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Deciding whether a trust should be part of an estate plan

Nevada residents who have given any thought to their estate plan are probably aware that they need to have a will. A last will and testament is a basic estate planning document that everyone should have. Depending on the size of a person's estate and the needs of their beneficiaries, a trust may also be a key document to include in an estate plan.

Because a trust costs money to run, one of the first questions people should ask before setting up a trust is whether they have enough assets to justify those expenses. Another question they should ask is whether they would like to have more control over the assets in their estate plan. While a will simply names the beneficiaries of certain assets, a trust can disburse assets to beneficiaries incrementally or when specific financial needs arise.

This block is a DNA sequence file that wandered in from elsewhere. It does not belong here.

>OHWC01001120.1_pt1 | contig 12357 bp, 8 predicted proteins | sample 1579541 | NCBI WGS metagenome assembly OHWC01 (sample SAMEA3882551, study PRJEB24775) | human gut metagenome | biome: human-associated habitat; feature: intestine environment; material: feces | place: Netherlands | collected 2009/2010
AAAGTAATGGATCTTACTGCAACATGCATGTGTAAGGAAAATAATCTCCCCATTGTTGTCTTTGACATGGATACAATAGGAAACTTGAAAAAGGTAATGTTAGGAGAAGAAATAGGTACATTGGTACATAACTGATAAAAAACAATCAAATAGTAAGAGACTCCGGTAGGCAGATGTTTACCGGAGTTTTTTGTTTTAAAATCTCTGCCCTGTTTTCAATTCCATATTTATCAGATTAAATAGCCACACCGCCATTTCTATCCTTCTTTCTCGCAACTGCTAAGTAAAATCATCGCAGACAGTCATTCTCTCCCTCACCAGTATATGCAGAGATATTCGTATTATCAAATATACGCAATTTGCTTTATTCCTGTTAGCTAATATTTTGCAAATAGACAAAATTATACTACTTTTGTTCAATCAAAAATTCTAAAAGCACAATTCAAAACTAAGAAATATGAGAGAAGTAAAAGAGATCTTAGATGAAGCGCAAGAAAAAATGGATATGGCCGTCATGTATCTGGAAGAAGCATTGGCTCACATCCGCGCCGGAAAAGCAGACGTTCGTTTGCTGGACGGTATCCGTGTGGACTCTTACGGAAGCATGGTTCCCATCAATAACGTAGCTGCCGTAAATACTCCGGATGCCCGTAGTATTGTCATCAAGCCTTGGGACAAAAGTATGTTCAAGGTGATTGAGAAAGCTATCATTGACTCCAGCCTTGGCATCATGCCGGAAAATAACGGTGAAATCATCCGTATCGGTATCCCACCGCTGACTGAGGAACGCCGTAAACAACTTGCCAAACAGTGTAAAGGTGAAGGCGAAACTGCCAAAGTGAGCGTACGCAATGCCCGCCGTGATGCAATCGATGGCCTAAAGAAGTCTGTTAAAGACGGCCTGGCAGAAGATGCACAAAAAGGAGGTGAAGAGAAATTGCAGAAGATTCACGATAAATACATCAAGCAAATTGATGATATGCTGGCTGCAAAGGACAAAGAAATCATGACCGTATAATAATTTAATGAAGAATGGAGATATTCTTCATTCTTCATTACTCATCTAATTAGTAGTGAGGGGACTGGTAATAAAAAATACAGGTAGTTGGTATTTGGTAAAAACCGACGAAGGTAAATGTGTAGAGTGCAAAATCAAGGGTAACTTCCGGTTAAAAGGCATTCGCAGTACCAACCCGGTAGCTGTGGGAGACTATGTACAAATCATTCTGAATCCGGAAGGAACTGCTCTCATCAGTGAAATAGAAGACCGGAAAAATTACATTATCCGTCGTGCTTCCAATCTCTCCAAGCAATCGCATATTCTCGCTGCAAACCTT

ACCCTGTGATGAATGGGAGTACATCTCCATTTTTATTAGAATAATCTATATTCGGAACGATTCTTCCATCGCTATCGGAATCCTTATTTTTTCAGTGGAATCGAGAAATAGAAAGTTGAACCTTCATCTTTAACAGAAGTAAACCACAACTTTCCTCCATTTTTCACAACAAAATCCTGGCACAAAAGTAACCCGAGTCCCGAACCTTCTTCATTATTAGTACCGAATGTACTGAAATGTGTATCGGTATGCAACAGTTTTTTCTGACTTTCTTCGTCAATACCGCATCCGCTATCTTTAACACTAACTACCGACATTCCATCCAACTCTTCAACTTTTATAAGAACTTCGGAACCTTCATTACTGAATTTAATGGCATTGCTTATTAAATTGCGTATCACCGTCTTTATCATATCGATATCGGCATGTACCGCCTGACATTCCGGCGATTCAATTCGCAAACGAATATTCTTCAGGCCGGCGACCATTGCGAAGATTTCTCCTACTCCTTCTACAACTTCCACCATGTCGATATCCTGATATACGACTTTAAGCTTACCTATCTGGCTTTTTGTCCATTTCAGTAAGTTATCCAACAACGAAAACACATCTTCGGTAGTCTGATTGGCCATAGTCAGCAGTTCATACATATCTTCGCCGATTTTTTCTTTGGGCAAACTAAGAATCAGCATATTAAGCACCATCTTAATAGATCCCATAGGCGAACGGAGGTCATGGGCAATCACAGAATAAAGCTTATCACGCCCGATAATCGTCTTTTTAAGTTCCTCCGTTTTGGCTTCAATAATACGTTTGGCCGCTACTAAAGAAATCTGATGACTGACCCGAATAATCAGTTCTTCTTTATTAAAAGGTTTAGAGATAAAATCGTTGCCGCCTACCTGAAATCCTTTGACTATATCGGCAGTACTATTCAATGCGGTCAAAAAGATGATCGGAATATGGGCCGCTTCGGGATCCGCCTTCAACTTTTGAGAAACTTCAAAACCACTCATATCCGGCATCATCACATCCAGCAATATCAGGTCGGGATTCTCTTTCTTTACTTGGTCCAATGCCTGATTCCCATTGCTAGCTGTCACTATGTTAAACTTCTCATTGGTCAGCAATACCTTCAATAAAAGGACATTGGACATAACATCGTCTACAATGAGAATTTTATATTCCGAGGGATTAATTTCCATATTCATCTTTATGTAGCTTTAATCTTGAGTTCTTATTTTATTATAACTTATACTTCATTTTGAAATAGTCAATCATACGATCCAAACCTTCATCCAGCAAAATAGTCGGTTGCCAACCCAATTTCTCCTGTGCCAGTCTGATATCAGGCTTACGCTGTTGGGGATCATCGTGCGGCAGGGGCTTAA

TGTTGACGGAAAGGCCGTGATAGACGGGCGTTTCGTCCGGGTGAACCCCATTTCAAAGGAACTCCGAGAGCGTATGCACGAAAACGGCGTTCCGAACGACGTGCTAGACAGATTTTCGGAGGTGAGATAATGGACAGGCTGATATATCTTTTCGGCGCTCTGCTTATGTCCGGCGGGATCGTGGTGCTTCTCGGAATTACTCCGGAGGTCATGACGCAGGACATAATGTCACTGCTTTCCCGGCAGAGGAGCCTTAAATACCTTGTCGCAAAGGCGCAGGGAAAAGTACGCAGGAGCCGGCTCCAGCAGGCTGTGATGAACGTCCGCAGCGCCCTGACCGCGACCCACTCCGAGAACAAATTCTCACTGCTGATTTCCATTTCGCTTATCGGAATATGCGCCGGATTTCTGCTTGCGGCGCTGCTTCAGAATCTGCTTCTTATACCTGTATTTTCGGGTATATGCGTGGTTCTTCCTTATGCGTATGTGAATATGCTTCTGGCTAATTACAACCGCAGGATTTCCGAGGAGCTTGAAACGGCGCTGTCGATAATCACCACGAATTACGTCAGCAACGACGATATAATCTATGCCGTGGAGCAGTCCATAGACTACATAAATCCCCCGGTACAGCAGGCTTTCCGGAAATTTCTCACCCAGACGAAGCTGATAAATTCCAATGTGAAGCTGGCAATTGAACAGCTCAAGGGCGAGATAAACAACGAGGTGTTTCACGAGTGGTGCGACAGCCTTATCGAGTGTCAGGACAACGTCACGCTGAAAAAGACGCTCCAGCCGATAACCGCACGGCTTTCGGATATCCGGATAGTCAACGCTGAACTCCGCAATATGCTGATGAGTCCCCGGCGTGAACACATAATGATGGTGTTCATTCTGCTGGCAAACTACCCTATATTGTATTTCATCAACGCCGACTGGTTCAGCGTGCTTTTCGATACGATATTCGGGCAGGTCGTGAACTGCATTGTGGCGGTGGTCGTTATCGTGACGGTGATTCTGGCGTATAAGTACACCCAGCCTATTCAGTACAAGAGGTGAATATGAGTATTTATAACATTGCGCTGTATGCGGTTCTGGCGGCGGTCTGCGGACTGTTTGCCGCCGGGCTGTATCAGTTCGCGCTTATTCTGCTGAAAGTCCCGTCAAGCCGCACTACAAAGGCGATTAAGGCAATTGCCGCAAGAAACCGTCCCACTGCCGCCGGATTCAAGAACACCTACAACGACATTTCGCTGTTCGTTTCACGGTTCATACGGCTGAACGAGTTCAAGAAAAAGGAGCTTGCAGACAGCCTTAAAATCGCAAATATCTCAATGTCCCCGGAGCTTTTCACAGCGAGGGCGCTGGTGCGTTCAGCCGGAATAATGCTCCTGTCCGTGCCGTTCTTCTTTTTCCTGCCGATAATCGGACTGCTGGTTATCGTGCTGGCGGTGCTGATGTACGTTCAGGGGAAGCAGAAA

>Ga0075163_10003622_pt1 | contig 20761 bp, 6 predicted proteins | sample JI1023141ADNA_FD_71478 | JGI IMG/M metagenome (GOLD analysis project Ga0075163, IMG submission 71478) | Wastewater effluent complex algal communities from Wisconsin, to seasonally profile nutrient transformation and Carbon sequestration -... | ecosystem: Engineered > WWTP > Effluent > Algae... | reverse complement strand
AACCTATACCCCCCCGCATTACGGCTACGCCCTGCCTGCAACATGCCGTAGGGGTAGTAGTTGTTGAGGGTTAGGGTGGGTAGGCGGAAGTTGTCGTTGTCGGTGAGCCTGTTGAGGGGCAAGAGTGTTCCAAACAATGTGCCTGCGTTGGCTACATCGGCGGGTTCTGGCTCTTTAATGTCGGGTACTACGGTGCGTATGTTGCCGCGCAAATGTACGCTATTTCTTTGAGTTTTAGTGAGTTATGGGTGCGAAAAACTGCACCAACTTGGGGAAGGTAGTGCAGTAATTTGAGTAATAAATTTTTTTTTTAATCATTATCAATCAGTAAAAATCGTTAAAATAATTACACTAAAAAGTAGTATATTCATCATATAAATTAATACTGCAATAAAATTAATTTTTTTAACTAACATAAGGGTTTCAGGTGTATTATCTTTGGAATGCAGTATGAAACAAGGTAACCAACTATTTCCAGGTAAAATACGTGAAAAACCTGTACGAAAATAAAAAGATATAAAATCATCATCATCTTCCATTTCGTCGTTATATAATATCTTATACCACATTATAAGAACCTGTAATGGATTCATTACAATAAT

Another way that a trust can improve an estate plan is by keeping it private. When a person dies with just a will, the estate will have to go through a probate process that is open for public scrutiny. A trust can allow the details of a beneficiary's inheritance to remain private, and that privacy is sometimes necessary for a beneficiary's security.

An estate planning attorney may be able to help an individual or couple to decide whether they should include a trust in their estate plan. Some of the factors that an attorney may consider are how complex the estate is and the number of beneficiaries that are going to be included in the will. If a person owns property in multiple states, for example, a trust could allow the property to be disbursed to beneficiaries without the need for multiple probate proceedings to take place.

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